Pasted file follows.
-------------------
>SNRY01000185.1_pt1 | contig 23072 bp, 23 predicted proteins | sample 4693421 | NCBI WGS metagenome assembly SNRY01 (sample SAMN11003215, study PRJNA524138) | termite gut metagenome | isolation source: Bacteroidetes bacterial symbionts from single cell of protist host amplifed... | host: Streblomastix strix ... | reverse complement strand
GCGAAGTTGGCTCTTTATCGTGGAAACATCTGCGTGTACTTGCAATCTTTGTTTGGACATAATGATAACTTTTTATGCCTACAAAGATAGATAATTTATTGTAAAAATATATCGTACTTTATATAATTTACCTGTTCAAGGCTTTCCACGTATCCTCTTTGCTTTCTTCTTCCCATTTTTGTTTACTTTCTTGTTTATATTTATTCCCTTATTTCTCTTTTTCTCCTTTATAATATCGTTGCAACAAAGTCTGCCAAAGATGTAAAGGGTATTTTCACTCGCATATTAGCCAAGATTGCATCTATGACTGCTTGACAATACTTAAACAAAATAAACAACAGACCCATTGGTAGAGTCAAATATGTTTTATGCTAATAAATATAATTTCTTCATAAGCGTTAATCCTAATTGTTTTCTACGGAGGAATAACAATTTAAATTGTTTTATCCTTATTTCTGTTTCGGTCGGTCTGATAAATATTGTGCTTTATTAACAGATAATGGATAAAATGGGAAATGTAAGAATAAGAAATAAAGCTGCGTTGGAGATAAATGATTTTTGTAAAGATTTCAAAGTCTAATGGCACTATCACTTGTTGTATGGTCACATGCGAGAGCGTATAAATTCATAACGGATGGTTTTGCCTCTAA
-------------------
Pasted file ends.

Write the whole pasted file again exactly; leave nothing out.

>SNRY01000185.1_pt1 | contig 23072 bp, 23 predicted proteins | sample 4693421 | NCBI WGS metagenome assembly SNRY01 (sample SAMN11003215, study PRJNA524138) | termite gut metagenome | isolation source: Bacteroidetes bacterial symbionts from single cell of protist host amplifed... | host: Streblomastix strix ... | reverse complement strand
GCGAAGTTGGCTCTTTATCGTGGAAACATCTGCGTGTACTTGCAATCTTTGTTTGGACATAATGATAACTTTTTATGCCTACAAAGATAGATAATTTATTGTAAAAATATATCGTACTTTATATAATTTACCTGTTCAAGGCTTTCCACGTATCCTCTTTGCTTTCTTCTTCCCATTTTTGTTTACTTTCTTGTTTATATTTATTCCCTTATTTCTCTTTTTCTCCTTTATAATATCGTTGCAACAAAGTCTGCCAAAGATGTAAAGGGTATTTTCACTCGCATATTAGCCAAGATTGCATCTATGACTGCTTGACAATACTTAAACAAAATAAACAACAGACCCATTGGTAGAGTCAAATATGTTTTATGCTAATAAATATAATTTCTTCATAAGCGTTAATCCTAATTGTTTTCTACGGAGGAATAACAATTTAAATTGTTTTATCCTTATTTCTGTTTCGGTCGGTCTGATAAATATTGTGCTTTATTAACAGATAATGGATAAAATGGGAAATGTAAGAATAAGAAATAAAGCTGCGTTGGAGATAAATGATTTTTGTAAAGATTTCAAAGTCTAATGGCACTATCACTTGTTGTATGGTCACATGCGAGAGCGTATAAATTCATAACGGATGGTTTTGCCTCTAA